Sheer Neglect

Sheer Neglect

Where on Earth is Our Passion? Where is Our Sense of Urgency?

Am I the only guy in this country whose fed up with what’s happening? Where the hell is our outrage? We should be screaming bloody murder.

We’ve got a gang of clueless bozos steering our ship of state right over a cliff, we’ve got corporate gangsters stealing us blind, and we can’t even clean up after a hurricane much less build a hybrid car.

But instead of getting mad, everyone sits around and nods their heads when the politicians say, “Stay the course.” Stay the course? You’ve got to be kidding. This is America, not the Titanic. I’ll give you a sound bite: Throw the bums out!

Lee Iacocca, Where Have All the Leaders Gone? Chapter 1, Had Enough? 2007 ©Lee Iacocca and Associates, Inc., Simon and Schuster

Plain Talk

Say this for the late Lee Iacocca. You never had to wonder what he was thinking. He told you in plainspoken words that literally jumped from the pages of his two best known books: Where Have All the Leaders Gone and Iacocca: An Autobiography.

Several who’ve read First, Put Out the Fire! have said the same thing about my writing. I concede that I have become increasingly blunt about the wildfire pandemic facing western states. Where on earth is our passion? Where is our sense of urgency?!

"Caring for the land and serving people"

Frankly, I don’t know. I can’t find it save for rural communities whose economies were destroyed by the collapse of the federal timber sale program 30 years ago. So to Mr. Iacocca’s searing question, “Where is our outrage?

Brought low by its capitulation to environmental zealots who oppose removing even dying and dead trees from our national forests, the U.S. Forest Service has forsaken its deep forestry roots in favor of fighting a war against wildfire that it cannot win. Yet the agency still claims that its directive is “Caring for the land and serving people.”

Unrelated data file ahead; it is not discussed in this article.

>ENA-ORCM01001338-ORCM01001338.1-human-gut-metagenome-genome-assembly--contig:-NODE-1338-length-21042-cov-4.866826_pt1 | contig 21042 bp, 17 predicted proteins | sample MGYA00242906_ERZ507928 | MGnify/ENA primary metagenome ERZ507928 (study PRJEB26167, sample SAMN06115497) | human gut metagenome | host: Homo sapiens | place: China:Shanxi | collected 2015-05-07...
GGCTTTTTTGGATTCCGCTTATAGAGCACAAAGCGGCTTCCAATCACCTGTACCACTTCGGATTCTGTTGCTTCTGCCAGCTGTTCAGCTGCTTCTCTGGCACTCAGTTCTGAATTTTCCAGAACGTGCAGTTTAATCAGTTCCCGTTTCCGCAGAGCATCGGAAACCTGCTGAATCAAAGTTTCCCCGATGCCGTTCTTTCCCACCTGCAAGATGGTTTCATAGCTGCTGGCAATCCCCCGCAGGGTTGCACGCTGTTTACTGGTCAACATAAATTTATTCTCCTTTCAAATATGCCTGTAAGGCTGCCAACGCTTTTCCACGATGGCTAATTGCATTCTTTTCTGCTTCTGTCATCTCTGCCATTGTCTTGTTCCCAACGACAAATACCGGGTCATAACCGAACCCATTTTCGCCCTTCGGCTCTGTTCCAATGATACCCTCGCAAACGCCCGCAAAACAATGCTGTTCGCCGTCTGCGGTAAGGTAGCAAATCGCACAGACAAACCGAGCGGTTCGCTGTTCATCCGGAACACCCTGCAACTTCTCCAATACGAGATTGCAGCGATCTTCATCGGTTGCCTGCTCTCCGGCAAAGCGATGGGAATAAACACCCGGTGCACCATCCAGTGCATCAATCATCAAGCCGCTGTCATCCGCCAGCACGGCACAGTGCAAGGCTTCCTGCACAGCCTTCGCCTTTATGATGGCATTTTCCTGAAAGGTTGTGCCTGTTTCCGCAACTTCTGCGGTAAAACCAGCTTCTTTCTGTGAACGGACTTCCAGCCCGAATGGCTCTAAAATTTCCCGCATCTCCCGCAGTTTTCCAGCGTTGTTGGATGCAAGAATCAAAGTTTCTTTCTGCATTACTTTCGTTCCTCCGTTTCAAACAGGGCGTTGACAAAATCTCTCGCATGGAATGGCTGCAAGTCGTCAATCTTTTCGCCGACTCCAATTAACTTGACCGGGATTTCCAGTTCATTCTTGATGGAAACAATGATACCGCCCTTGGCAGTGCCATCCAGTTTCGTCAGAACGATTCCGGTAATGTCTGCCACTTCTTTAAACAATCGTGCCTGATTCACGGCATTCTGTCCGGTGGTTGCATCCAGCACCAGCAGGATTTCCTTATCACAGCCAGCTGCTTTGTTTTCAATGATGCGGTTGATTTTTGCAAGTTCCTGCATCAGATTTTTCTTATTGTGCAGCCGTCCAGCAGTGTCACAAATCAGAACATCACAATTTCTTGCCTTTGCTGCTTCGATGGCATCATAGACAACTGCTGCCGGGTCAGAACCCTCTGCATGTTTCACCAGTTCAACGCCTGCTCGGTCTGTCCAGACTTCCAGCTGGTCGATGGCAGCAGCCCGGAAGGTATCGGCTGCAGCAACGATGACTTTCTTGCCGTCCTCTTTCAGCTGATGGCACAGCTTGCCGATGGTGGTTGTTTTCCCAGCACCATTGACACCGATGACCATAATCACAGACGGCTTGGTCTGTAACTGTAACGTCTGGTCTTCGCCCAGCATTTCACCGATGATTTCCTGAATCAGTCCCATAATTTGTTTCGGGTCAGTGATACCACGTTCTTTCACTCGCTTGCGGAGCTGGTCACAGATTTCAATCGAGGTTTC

Quoting Mr. Iacocca, “You’ve got to be kidding.”

Yes, there are still people in the Forest Service who care deeply about the agency’s time-honored mission, but their hands are tied by a regulatory mish-mash that has become a feeding ground for serial litigators.

More than half the nation’s federal forest estate – some 100 million acres – is either dying, dead or has already burned. About 73 million acres have burned over the last 10 years – most of it in western national forests. 9.6 million acres this year – and some 695,000 acres are still on fire in California. The Bond Fire in eastern Orange County made the front page of the Wall Street Journal on Friday, December 4. Predictably, Pacific Gas and Electric pulled the plug on thousands of homes for fear their transmission lines will start new fires. Driven by Santa Ana winds, Bond has consumed 11 square miles of brush. Amid COVID “stay-at-home” orders, thousands have fled their homes.